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I believe the term "Hollywood Principle" comes from the saying "Don't call us, we'll call you", which pretty much sums up inversion of control. –  hammar Jun 17 '11 at 18:28
@hammar, yeah Sven's comment on the original question explained that part for me. Not sure why I'd never encountered that phrase before... –  senderle Jun 17 '11 at 18:29

Twisted is designed with an asynchronous approach. Your program causes something to happen, but instead of waiting for that thing to happen, it passes control back to the twisted event loop ('reactor' in twisted parlance). When the reactor finds that something needs your attention, it will invoke your program with the 'callback' you supplied when you originally invoked the action. The basic workflow looks like this. First,

something_deferred = make.twisted.do.something()

the something_deferred is usually a twisted.internet.defer.Deferred instance that represents the result of something(). Usually, something() takes some time to complete, and so the deferred object doesn't yet have the results, even though something() returned immediately. What you then have to do is define a function that twisted can call once the result is actually ready.

def something_callback(result):

In most cases, you should also define a function that handles the case that an error occured in something(),

def something_errback(fault):

Finally, you have to tell twisted that you want it to use those functions when something() is finally ready.

something_deferred.addCallbacks(something_callback, something_errback)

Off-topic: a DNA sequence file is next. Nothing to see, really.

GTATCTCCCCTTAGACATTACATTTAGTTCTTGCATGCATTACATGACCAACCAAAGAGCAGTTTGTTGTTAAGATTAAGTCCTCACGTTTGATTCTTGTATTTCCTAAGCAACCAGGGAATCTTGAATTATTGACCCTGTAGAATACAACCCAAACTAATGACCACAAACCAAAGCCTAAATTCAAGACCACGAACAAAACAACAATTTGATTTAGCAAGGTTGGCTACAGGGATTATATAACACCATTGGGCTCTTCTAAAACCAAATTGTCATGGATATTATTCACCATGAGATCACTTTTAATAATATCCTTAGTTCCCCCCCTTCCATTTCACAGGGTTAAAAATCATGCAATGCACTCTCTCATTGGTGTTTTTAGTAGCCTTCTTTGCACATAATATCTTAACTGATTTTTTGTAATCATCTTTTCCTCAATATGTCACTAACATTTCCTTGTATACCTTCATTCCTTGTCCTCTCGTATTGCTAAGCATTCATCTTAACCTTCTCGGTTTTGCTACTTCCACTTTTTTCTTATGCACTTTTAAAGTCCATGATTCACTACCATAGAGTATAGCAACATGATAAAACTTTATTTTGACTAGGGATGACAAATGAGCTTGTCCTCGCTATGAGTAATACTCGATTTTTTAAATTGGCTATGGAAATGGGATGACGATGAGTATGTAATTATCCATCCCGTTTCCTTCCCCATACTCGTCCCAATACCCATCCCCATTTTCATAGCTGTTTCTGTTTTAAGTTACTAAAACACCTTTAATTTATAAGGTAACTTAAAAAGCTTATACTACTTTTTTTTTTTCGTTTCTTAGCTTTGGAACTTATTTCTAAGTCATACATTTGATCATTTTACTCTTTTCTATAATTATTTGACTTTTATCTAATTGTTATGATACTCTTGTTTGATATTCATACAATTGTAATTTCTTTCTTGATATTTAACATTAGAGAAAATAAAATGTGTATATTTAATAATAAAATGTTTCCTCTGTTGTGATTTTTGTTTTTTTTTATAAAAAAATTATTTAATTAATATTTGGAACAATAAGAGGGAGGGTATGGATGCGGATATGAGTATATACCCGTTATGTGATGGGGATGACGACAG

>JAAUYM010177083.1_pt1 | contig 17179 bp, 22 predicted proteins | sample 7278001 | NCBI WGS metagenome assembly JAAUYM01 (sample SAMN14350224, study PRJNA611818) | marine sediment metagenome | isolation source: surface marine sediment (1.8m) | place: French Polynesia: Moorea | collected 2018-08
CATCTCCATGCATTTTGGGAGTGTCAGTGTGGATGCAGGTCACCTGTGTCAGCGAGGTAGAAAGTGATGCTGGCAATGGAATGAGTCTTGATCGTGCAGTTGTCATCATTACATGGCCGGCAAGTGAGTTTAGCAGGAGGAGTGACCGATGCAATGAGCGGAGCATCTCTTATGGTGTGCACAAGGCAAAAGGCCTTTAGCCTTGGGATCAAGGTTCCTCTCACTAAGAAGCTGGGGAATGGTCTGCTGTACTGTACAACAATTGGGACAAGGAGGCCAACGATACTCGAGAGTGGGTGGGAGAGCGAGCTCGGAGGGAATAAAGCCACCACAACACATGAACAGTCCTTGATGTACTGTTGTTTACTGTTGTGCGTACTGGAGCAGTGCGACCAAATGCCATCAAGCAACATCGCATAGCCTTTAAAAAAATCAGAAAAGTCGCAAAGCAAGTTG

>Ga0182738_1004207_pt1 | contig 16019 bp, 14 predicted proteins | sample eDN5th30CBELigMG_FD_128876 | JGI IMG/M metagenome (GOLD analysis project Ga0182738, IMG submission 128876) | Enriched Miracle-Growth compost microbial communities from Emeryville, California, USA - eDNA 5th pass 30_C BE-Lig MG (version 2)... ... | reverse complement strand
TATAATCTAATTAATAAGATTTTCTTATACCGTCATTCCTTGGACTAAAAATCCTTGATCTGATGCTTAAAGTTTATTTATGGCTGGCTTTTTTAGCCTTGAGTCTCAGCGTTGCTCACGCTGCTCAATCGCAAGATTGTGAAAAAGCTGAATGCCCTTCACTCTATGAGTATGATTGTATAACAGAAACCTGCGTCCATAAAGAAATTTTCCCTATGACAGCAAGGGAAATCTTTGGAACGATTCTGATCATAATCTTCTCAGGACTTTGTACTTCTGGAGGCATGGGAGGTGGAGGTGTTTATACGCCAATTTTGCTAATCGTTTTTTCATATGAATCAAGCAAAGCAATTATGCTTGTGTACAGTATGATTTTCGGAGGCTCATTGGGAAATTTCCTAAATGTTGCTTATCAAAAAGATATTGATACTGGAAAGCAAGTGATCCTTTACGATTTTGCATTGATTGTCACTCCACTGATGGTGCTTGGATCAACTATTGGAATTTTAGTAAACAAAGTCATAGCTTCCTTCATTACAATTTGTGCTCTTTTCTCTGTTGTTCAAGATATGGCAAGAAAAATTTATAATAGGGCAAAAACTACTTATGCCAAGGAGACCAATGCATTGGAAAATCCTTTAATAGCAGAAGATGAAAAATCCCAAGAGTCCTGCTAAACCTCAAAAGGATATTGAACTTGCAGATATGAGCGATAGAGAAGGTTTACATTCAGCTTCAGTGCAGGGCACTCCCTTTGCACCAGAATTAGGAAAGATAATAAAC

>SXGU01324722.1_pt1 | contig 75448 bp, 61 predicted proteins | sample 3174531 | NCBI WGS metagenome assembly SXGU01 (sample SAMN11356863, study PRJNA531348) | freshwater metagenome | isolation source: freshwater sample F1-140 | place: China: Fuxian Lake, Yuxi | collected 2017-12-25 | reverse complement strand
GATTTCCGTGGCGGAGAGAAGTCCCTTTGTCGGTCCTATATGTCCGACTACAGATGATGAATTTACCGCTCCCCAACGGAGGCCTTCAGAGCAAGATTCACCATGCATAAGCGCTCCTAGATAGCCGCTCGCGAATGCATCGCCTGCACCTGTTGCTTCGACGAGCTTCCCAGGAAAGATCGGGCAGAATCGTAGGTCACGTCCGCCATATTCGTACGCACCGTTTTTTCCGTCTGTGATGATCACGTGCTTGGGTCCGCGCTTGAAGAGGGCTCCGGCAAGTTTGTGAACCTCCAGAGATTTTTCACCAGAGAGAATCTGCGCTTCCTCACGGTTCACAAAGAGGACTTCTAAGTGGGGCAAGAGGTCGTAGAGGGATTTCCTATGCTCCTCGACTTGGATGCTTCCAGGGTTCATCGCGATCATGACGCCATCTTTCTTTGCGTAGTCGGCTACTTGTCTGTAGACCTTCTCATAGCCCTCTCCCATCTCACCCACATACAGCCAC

Note that you don't call the functions yourself, you just pass their names to addCallbacks(). Twisted is itself responsible for calling your functions.

Not every example follows this exact pattern, but in most cases, you put an instance method in a class that implements a twisted defined interface, or pass a callable to twisted functions that produce events.

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The "hollywood principle" is so named because, in the movie industry in Hollywood, nervous first-time actors sometimes call the studio over and over again after an audition, to see if they got the part. In software development we call this polling, and it's super inefficient. In the Hollywood metaphor, it wastes even a successful applicant's time (because they may call repeatedly before the selection has been made) and it wastes the studios time (because many applications who were not selected will nevertheless call them).

Here's a Python file which hopefully illuminates the principle in action:

First, we have an Actor, who can perform for an audition, or get a part:

class Actor(object):
    def __init__(self, name):
        self.name = name

    def youGotThePart(self):
        print self.name, "got the part."

    def perform(self):
        print self.name, "performs an audition."

Then, we have the casting process:

applicants = []
def audition(actor):

def cast():
    import random
    selection = random.choice(applicants)

An audition asks an actor to perform, and when casting happens, an actor is selected (at random - as a non-participant in Hollywood's process, I suspect this is probably the most realistic simulation). That actor then gets notified (the studio "calls" them).

And finally, here's the whole casting process:

alice = Actor("alice")
bob = Actor("bob")
carol = Actor("carol")
dave = Actor("dave")



As you can see, this is very simple and doesn't involve GUIs or networks or any other external sources of input. It's just a way to structure your code to avoid wasteful checking and re-checking of the same state. If you think about structuring this program to not follow the principle in question, you'd have a loop something like this:

while True:
    for actor in alice, bob, carol, dave:
        if actor.didIGetThePart():

which is of course very wasteful, since who knows how many times the actors might make those calls before the studio chooses?